Earnings expectations are far more important than the earnings themselves -- at least, if those expectations have been built into share prices. This earnings season, it looks as though they have.
Bank of America's Savita Subramanian, head of U.S. equity and quantitative strategy, pointed out that U.S. companies that have beaten expectations with their earnings and sales so far this reporting season have seen their shares outperform 2.5 percentage points in the five days following their reports. Those that missed on their earnings and sales expectations underperformed by 3.1 percentage points.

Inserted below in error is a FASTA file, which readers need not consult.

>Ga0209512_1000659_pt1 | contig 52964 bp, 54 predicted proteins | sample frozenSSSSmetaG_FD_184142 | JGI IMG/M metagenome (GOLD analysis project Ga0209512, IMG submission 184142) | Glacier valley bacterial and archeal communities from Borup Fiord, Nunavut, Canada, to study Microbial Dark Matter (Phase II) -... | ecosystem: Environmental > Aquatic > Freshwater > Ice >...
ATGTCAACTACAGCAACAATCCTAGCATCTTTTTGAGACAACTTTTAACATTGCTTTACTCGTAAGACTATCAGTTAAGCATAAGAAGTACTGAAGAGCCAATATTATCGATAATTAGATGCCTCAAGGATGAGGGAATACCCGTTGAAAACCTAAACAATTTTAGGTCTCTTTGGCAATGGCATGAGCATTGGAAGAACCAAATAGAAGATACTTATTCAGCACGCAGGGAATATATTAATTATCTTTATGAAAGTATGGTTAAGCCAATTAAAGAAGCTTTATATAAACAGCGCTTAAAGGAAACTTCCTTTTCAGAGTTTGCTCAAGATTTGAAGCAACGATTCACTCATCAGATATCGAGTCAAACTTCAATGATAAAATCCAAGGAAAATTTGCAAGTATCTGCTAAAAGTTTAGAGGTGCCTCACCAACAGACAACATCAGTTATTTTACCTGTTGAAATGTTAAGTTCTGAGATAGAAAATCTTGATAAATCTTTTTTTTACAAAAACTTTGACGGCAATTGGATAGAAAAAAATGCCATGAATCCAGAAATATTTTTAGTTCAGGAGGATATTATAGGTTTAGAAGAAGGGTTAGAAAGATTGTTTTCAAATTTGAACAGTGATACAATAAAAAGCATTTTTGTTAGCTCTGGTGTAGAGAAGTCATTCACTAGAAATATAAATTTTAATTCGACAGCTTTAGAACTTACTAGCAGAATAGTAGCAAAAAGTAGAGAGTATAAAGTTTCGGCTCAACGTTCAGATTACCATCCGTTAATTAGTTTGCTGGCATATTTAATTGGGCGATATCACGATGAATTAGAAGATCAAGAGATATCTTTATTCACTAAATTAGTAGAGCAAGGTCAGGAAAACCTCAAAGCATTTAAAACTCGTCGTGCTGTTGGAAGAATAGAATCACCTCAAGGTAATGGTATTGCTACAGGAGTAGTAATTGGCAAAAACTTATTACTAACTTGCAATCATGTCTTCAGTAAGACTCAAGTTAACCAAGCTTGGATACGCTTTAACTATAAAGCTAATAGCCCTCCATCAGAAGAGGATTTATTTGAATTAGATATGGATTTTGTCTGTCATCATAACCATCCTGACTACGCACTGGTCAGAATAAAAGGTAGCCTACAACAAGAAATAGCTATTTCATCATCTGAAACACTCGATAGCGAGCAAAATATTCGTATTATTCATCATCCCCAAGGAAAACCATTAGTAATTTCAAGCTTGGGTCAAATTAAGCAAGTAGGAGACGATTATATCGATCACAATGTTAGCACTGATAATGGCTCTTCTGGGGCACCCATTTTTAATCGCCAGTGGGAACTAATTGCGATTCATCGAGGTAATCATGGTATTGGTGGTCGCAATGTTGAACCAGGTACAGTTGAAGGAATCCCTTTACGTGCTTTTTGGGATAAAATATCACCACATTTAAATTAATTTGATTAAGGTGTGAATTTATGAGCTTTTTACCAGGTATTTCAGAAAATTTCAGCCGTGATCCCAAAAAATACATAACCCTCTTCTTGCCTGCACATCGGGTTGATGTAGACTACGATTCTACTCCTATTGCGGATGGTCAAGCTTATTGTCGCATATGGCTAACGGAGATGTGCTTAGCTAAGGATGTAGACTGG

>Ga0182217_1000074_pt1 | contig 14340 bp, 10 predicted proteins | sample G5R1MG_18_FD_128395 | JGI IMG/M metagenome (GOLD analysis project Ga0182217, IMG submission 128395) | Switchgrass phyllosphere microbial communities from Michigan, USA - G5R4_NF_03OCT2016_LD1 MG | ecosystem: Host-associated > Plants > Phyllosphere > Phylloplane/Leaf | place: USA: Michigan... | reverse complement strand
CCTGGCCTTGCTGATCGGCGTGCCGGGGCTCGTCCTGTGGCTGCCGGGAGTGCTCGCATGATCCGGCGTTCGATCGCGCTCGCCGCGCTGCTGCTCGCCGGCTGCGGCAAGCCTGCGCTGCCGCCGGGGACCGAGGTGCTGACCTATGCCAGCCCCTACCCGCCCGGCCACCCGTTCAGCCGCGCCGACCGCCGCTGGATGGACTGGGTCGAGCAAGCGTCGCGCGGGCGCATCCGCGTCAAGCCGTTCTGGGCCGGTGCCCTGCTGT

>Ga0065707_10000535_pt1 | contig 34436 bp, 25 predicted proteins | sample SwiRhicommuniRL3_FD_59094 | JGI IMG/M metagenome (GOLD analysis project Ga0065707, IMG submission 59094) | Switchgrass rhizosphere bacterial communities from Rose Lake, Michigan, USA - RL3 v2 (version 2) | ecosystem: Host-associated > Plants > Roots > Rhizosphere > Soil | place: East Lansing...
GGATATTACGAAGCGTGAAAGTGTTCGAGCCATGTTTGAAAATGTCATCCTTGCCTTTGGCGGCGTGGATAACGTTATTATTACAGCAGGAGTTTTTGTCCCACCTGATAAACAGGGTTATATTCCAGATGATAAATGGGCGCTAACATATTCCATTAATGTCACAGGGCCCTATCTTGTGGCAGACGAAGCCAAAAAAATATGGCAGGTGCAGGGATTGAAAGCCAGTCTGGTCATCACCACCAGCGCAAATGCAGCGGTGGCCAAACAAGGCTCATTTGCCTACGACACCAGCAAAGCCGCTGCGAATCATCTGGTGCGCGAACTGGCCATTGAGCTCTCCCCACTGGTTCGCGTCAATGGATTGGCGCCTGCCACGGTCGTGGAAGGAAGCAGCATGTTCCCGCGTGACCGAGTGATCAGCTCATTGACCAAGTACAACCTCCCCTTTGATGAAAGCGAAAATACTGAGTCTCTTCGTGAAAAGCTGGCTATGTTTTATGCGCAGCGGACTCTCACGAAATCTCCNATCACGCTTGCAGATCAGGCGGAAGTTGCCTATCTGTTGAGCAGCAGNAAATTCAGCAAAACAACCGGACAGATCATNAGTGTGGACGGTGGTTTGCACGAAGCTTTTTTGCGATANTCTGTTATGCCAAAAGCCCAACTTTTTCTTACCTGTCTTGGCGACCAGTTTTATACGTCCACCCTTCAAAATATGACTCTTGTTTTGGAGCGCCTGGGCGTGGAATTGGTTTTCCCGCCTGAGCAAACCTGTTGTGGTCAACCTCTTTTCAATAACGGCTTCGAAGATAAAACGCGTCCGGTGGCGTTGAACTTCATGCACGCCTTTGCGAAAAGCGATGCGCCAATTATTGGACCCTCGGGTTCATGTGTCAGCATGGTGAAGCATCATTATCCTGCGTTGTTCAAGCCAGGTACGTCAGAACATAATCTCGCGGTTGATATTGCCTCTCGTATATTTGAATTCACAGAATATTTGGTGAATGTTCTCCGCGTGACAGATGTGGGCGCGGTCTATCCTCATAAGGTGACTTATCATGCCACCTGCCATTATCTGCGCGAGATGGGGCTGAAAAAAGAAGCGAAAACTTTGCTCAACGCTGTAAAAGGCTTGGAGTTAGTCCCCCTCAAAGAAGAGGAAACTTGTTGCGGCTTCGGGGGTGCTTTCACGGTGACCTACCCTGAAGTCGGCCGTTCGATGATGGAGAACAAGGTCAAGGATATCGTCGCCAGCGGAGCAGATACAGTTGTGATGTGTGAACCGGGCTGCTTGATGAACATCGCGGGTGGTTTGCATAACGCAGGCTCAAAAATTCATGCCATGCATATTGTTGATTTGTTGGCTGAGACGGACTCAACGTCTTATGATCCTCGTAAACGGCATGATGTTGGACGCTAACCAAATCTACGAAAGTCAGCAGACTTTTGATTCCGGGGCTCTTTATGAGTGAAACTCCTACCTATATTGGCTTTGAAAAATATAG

Trouble is, outperformance has been relatively rare this season. According to Ms. Subramanian, among the 290 companies within S&P 500 companies that have reported their quarterly results so far, just 51 per cent have topped earnings expectations on a per share basis. Sounds alright at first glance, but not when you consider that this is the worst "beat" rate since the fourth quarter of 2008, when the U.S. corporate landscape was mired in tremendous uncertainty owing to the devastating financial crisis and recession. Since the recovery began in the second quarter of 2009, the earnings beat rate has averaged 60 per cent.
Meanwhile, just 48 per cent of companies within the S&P 500 have beaten sales expectations this reporting season, versus an average of 61 per cent since the second quarter of 2009.
"The high number of misses this quarter has largely been attributable to a tough quarter for Financials and headwinds from a stronger dollar, lower natural gas prices, and European weakness," she said in a note.